Songkran Ride: Mae Hong Son loop

Mae Hong Son loop is name for set of scenic serpentine roads crossing hills and valleys of north west corner of Thailand. Loop starts and ends to Chiangmai, the second largest city after capital Bangkok. There are several route options one can choose. This link describes the loop more in detail. I followed Pai, Mae Hong Son and Mae Sariang route with a friend year ago, but switched Mae Sariang this time to Mae Chaem. This turned out to be good idea as views were better and could more easily visit Doi Ithanon, the highest point in the country.

Route as my phone recorded it (for some reason Google had determined farthest distance being 88.095 miles. Route in total is about 500-600km)

Infrastructure is well developed and guesthouses can easily be found all along the route. And, occasionally fascinating restaurant or coffee shop too. These services are best in Pai and Mae Hong Son, but are not nonexistent elsewhere either. Compared to its neighbours, Thailand have had more time and better resources to improve its road network. For most part road was in good condition. Driving style is “interesting” to be put mildly. Car drivers generally consider bikers as their inferiors, that stay away and give way when needed. This can be seen especially on big highways, but sometimes on smaller roads as well. After 10am to around 4pm, especially now when rain season had not started yet, sun can be tormenting. Good sun glasses and lotion are a must!


What is Songkran, is best illustrated with photos 🙂

Am big camera and photo nut and would normally take real camera with me. But as it was Songkran, the Thai new year, the water splashing is guaranteed everywhere from big cities to small roads in the middle of nowhere. So decided to keep electronics at minimum, and just use smartphone for everything. Same device is invaluable these days with maps, routes and location tracking. And searching information about guesthouses.

For the transport, chose my 150cc Honda PCX. Its not torque oozing touring bike, but rather just a big scooter. I found it enough for one person to pull up the mountains. Tank is big enough for about one to two hundred kilometres, while the engine is not as thirsty as in bigger bikes. Compartment under the seat takes helmet plus stuff such as clothes, sandals etc. Dedicated box behind the seat wound improve the storage abilities even further. I tried 300cc “jumbo scooter” Honda Forza few months ago, and for two persons would not choose anything smaller in Mae Hong Son. Many locals and tourists alike wont care, and storm around with their 110cc Scoopy’s and Fino’s. Going by car would obviously be safest, and with aircon, one does not have to care about scorching sun. But because road is so curvy, one has to have a good stomach. Knowing breaking techniques is also mandatory, as overheated breaks loose their grip. Least on personal preference, good curvy roads on nice warm weather are so much more enjoyable on two wheels that decision was easy.

Region is Himalayan foothills that span across North Burma, Thailand, Laos and Yunnan in South China. Region was largely unknown to the world until 19th century, and plurality of ethnics that populate region is stunning. Different hill tribes live in countryside, their remote villages can be accessed by hiring a local travel agent or self-searching the information. I did three village trips to Kayan (Karenni) villages. They are also known as “long neck women”, because of their custom for women to wear brass rings around their neck. There are several theories why this became to be. One is that rings were intended to make women look less attractive, for raiding parties from neighbouring tribes. Other is that rings were intended as protection against tigers, the beast biting to neck of its prey. Third is that they were meant as protection against evil spirits. Am sure there is also fourth and fifth theory at least. Before there were any border demarcated between Burma (Myanmar) and Siam (Thailand), hill tribes moved freely in the region and Thailand has its own ethnic minorities. But today most Kayan people here are refugees from purges by military junta in neighbouring Burma.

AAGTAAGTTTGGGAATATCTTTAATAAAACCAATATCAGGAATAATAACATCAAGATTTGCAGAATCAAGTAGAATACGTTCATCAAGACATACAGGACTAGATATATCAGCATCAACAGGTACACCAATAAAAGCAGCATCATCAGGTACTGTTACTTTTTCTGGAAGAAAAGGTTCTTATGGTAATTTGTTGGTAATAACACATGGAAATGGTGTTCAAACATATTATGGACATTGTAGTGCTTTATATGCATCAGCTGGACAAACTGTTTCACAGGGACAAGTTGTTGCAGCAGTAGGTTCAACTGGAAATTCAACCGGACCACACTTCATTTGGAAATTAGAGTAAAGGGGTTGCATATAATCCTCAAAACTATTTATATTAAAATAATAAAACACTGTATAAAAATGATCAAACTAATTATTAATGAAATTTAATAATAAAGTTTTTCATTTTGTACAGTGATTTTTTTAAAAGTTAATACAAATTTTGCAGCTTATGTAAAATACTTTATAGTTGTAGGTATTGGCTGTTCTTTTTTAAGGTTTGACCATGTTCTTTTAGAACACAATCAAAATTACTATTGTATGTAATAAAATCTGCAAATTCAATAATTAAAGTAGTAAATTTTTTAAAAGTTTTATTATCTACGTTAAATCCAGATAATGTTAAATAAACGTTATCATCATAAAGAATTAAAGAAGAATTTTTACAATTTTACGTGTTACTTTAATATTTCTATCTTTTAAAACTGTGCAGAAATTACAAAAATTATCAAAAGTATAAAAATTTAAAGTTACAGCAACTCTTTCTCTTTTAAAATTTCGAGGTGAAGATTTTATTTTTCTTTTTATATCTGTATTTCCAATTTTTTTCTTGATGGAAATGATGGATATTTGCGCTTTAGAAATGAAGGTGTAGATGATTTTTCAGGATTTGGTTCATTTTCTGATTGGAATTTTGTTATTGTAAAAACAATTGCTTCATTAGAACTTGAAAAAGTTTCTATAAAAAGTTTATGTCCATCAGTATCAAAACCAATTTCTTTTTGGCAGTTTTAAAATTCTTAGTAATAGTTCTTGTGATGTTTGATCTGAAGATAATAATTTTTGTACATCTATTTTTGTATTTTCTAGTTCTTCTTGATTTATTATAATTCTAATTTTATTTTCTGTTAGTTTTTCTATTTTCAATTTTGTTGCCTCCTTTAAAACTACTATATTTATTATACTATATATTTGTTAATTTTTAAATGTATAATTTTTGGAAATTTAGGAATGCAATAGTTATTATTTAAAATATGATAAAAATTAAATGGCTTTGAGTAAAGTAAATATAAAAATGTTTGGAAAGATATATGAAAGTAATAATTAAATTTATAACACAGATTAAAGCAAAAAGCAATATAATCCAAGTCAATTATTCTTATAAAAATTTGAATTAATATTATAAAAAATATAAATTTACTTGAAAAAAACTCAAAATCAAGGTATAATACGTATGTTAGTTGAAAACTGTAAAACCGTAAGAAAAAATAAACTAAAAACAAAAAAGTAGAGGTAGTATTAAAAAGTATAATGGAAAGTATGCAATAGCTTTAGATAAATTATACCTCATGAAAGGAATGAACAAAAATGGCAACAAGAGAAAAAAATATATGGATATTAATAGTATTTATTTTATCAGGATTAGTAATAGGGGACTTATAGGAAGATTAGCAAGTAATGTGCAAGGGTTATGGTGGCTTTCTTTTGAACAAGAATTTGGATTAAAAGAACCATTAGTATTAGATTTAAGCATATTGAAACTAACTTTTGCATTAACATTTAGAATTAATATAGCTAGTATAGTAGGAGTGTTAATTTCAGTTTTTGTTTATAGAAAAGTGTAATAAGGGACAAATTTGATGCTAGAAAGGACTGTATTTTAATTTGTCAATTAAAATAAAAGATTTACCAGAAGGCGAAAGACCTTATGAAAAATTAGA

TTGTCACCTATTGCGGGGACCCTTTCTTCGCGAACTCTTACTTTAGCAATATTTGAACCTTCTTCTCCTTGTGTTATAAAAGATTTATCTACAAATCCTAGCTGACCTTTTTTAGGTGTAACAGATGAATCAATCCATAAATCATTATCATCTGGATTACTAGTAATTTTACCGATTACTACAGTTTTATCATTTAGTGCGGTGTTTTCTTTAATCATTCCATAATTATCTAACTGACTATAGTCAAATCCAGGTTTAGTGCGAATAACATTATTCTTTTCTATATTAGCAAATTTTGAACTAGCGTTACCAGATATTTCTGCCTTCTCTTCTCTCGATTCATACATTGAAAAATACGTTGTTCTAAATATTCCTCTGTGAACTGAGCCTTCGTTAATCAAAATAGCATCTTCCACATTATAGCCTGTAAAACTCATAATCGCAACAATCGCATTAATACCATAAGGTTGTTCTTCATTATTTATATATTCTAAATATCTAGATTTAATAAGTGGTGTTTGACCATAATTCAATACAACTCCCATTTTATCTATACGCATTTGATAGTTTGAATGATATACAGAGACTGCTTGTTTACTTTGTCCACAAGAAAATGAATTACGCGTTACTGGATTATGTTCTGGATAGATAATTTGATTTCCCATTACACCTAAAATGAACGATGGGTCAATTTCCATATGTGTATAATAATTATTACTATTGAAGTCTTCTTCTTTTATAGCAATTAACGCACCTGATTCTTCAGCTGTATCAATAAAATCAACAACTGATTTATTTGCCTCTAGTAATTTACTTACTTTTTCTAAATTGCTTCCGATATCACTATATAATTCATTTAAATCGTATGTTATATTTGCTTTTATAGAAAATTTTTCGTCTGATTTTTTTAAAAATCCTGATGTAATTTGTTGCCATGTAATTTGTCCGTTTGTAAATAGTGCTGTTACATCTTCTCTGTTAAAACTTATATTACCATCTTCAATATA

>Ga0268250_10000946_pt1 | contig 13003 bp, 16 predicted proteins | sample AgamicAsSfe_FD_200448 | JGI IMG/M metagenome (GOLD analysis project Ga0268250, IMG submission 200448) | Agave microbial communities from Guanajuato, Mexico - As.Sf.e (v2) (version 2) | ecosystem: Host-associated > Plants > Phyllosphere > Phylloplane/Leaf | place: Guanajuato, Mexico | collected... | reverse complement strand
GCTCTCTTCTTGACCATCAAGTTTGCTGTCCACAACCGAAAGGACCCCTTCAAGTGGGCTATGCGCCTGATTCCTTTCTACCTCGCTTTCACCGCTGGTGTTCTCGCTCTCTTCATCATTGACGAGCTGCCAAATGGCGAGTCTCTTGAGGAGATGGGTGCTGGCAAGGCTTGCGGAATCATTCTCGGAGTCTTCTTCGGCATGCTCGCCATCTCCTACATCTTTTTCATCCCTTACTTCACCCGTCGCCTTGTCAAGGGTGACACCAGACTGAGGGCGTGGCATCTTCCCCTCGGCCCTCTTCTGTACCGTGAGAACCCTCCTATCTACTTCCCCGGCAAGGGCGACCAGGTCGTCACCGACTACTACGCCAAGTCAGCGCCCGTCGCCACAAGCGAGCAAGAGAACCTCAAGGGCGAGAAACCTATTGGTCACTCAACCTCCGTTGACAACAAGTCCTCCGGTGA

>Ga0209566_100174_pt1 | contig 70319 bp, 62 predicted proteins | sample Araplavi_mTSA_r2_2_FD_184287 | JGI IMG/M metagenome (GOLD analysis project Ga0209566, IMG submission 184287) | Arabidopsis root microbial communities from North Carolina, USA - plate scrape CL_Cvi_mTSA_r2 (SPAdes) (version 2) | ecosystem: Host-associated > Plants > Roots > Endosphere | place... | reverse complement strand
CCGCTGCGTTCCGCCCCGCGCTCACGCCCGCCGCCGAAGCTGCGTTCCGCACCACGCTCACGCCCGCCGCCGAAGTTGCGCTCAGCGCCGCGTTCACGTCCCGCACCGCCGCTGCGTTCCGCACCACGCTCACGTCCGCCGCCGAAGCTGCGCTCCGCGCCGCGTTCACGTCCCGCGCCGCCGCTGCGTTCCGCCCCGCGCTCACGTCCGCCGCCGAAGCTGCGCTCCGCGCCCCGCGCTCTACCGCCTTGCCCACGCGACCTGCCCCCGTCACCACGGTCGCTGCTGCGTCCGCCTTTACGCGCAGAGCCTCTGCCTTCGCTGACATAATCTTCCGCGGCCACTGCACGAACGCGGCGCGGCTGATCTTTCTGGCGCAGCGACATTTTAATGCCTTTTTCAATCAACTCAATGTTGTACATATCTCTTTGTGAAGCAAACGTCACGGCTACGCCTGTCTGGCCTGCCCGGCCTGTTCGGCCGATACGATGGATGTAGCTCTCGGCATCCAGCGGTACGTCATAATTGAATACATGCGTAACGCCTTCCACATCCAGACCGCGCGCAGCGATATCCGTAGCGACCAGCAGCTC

Huai Sua Tao is most easily found and accessible, south west from Mae Hong Son centre. Only about 20-30 minutes drive. Its also smallest and most touristy, entry fee is 250 Thai Baht at the time of writing. Women are selling souvenirs for visitors.

Second village is more genuine, and north west of Mae Hong Son centre called Ban Nai Soi. Drive there takes bit of road manoeuvring skill. Road is usable only with dirt bikes during monsoon season. Some locals felt even surprised me showing up one late afternoon.

The best experience was to village of Nam Phiang Din, further south west from first village. It stands beside river Mae Pai that crosses the border nearby. To visit the village, one has to cross the river with help of locals. Entry costs 200 Baht plus 20 Baht for the boat men. Village is biggest than two earlier, has genuine feel in it. People are doing other things there, rather than just wait tourists to show up. Dogs seemed to roam everywhere, which at night time can a surprise. Children were playing on mud streets, adults minding their businesses such as fixing boats, carrying fire wood and caring their young ones. Chicken and pigs were doodling about as well. This meditating place would be good choice, when wanting to escape hectic city life for a moment.

While Thailand is predominantly Buddhist, work of Christian missionaries in 19th century can still be seen in hill tribes

Had strong rain shower when heading up to Doi Ithanon, as last part of my trip. While feeling wet and cold, rain also cleared temples from tourists and had nice moments reading about Buddha in silence.

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